When and How to Report Foreign Financial Accounts

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My name is John and I work for the Internal Revenue Service.

There are many legitimate reasons why U.S. citizens and residents have foreign financial accounts.

Those with foreign financial accounts must generally tell the IRS when the total value of those accounts exceeds $10,000 at any time during the year.

The IRS recently revised the form and instructions used to report your foreign financial accounts.

This form is the Report of Foreign Bank and Financial Accounts – commonly called the “F-BAR.”

Generally, you must file an f-bar if:

  • you have a financial interest in or signature authority over one or more financial accounts located in a foreign country; and
  • the total value of the accounts exceeds $10,000 at any time during the year.
  • U.S. Businesses, including non-profits, must also file the f-bar if they meet these criteria.

The IRS must receive your f-bar by June 30 of the year following the calendar year that you are reporting.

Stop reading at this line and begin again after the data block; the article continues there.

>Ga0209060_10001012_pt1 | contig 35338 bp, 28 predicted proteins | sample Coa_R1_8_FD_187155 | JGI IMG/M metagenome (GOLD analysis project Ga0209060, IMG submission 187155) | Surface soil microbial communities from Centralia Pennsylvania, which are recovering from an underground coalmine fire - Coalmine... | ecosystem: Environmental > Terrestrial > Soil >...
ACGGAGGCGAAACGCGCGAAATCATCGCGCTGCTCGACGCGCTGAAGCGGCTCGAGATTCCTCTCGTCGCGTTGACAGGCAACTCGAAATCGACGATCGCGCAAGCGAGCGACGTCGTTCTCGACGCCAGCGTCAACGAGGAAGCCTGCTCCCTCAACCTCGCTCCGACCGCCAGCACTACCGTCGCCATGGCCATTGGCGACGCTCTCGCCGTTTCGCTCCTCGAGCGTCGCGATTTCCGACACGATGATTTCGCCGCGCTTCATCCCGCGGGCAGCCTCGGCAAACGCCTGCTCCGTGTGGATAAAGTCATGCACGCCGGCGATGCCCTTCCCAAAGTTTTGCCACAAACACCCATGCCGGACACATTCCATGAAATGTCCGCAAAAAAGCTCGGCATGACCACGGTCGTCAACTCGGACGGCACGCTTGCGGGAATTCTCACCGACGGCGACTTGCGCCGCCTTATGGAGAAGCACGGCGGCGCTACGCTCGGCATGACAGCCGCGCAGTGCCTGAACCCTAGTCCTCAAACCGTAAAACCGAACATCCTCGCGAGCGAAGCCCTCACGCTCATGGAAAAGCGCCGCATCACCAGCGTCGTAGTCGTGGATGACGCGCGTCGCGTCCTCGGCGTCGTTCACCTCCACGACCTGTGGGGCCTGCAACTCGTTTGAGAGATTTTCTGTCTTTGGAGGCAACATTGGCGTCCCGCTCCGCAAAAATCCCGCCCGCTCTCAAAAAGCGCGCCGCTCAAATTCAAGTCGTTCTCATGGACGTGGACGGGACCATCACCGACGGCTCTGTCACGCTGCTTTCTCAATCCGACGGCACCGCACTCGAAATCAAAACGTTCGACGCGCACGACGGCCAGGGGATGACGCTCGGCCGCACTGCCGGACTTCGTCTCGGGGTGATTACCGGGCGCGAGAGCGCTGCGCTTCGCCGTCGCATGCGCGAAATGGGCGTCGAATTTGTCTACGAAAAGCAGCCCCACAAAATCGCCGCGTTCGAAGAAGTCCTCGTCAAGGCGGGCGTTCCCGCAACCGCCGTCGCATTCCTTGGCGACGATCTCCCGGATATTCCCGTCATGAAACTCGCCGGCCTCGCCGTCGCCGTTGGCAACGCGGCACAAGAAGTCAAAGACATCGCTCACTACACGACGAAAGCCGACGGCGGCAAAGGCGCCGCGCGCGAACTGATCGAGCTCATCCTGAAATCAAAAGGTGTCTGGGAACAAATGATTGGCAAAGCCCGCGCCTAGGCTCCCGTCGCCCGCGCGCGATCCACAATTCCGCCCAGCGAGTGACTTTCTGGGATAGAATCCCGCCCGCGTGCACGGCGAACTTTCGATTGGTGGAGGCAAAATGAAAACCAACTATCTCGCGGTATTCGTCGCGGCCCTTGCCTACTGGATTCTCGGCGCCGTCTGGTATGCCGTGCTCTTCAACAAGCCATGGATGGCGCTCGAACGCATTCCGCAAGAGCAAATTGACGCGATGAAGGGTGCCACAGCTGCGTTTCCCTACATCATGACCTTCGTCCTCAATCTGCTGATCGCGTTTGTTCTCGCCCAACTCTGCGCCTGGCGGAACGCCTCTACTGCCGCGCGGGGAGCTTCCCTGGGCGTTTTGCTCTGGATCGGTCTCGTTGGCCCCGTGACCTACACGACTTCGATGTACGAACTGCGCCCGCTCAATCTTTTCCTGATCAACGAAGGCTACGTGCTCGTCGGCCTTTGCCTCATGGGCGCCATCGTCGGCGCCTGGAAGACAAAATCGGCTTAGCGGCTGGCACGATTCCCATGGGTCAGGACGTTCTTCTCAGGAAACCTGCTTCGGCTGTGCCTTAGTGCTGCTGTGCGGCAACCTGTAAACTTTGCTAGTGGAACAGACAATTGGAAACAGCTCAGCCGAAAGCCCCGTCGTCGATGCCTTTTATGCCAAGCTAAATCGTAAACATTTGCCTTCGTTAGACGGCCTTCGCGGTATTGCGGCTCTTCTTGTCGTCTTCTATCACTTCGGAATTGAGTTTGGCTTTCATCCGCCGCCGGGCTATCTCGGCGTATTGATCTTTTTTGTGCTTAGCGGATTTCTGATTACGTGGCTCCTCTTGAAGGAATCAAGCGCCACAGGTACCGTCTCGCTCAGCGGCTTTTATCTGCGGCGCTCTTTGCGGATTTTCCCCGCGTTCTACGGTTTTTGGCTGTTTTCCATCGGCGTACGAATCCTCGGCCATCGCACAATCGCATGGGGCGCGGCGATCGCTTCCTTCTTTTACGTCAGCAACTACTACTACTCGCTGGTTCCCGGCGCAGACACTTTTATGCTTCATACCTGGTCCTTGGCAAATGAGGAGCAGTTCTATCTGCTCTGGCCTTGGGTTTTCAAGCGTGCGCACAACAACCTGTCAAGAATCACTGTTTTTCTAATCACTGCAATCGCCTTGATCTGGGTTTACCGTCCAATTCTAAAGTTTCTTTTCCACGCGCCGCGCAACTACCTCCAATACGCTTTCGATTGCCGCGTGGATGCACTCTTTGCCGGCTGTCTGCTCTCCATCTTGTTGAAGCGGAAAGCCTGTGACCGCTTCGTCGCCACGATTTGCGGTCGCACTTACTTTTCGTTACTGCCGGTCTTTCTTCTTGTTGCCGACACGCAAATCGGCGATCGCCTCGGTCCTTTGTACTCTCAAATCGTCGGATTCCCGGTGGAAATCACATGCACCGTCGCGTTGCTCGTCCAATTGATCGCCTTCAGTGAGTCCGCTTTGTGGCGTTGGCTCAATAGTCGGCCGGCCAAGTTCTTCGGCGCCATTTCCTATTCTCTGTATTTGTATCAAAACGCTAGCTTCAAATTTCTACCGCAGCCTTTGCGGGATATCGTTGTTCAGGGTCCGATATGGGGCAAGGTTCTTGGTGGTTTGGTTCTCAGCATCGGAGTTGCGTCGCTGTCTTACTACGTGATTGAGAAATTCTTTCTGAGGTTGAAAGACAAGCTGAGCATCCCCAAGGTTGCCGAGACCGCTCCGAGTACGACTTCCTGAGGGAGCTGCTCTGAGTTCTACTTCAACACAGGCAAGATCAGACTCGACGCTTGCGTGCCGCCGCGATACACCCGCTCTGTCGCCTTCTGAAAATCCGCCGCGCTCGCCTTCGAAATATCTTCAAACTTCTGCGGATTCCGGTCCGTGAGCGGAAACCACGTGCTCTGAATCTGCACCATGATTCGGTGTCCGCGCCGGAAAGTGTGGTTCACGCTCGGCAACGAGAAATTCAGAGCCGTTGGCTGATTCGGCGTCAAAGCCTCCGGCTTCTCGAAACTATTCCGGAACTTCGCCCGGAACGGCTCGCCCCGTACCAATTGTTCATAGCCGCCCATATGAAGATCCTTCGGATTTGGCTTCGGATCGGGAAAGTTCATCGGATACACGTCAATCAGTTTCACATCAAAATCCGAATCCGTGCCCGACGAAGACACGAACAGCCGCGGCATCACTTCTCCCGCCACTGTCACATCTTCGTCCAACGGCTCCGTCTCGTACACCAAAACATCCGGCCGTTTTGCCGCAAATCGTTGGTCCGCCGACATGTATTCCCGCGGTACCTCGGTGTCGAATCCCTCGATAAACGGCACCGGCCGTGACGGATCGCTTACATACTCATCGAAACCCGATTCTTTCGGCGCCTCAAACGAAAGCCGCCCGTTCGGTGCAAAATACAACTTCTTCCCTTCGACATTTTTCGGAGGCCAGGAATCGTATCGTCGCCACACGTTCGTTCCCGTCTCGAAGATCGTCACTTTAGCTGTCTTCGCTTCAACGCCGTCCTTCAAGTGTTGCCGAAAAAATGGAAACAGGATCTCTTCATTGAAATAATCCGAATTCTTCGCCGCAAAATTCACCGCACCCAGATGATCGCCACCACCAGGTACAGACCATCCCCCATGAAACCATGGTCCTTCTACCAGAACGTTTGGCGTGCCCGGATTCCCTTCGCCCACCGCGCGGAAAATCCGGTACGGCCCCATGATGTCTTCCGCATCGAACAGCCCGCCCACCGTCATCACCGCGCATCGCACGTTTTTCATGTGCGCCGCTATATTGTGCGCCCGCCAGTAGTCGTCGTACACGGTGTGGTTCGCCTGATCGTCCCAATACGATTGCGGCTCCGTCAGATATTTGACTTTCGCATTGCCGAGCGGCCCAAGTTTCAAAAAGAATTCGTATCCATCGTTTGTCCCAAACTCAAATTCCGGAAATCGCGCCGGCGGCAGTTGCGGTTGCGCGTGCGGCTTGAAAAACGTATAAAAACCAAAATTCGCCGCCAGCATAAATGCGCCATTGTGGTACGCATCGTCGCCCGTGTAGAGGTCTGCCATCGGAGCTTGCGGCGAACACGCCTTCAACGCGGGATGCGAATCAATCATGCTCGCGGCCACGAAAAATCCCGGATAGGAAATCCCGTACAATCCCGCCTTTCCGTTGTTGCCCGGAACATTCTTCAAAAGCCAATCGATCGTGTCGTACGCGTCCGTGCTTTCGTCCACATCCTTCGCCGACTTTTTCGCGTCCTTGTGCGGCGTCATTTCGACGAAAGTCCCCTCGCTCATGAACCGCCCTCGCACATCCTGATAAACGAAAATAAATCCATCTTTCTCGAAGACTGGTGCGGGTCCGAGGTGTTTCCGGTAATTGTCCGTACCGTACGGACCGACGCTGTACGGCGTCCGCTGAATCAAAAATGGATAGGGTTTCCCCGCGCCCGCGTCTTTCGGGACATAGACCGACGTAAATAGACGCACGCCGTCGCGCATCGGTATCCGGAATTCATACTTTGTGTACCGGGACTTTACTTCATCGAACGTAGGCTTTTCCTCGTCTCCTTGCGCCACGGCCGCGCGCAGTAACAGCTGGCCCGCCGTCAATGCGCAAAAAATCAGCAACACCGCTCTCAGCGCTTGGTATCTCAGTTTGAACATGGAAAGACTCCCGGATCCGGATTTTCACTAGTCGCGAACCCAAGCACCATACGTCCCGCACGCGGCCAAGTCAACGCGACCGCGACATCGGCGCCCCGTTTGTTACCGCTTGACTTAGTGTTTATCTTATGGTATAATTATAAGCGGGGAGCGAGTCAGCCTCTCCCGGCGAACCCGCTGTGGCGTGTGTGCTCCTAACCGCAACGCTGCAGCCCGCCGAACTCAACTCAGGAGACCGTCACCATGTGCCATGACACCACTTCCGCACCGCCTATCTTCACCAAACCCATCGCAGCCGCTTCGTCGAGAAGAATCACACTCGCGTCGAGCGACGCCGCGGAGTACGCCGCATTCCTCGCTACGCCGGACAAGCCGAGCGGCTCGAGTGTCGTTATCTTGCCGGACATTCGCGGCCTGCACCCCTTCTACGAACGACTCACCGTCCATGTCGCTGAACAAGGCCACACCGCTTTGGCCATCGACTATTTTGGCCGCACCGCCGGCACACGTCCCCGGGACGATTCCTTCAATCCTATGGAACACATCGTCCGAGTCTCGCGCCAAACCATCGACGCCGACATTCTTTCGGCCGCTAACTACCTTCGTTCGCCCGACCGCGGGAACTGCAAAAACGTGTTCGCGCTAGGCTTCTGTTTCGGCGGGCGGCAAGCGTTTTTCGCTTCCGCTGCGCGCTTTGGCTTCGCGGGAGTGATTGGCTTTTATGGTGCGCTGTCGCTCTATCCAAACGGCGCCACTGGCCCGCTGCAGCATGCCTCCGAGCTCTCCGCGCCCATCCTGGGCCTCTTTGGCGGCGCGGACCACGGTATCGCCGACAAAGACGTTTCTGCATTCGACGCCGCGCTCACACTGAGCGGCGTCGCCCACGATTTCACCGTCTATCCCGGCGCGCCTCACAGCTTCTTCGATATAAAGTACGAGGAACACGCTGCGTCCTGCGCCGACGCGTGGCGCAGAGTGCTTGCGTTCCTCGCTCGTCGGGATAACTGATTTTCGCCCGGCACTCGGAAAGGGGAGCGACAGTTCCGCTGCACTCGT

New f-bar regulations were also recently published.

The regulations are effective March 28, 2011 and apply to calendar year 2010 and future years.

The new regulations define the scope of who must file the f-bar, describe what types of accounts must be reported, and provide additional filing exceptions.

The f-bar is a tool that discourages persons from using foreign financial accounts for illicit purposes, from tax evasion to terrorism.

There are severe civil and criminal penalties for those who fail to properly report their foreign financial accounts.

For more information about how, when and if you need to file the –f-bar, visit IRS.gov and type “f-b-a-r” into the search box.

Or call the Toll-free f-bar hotline at 800-800-2877.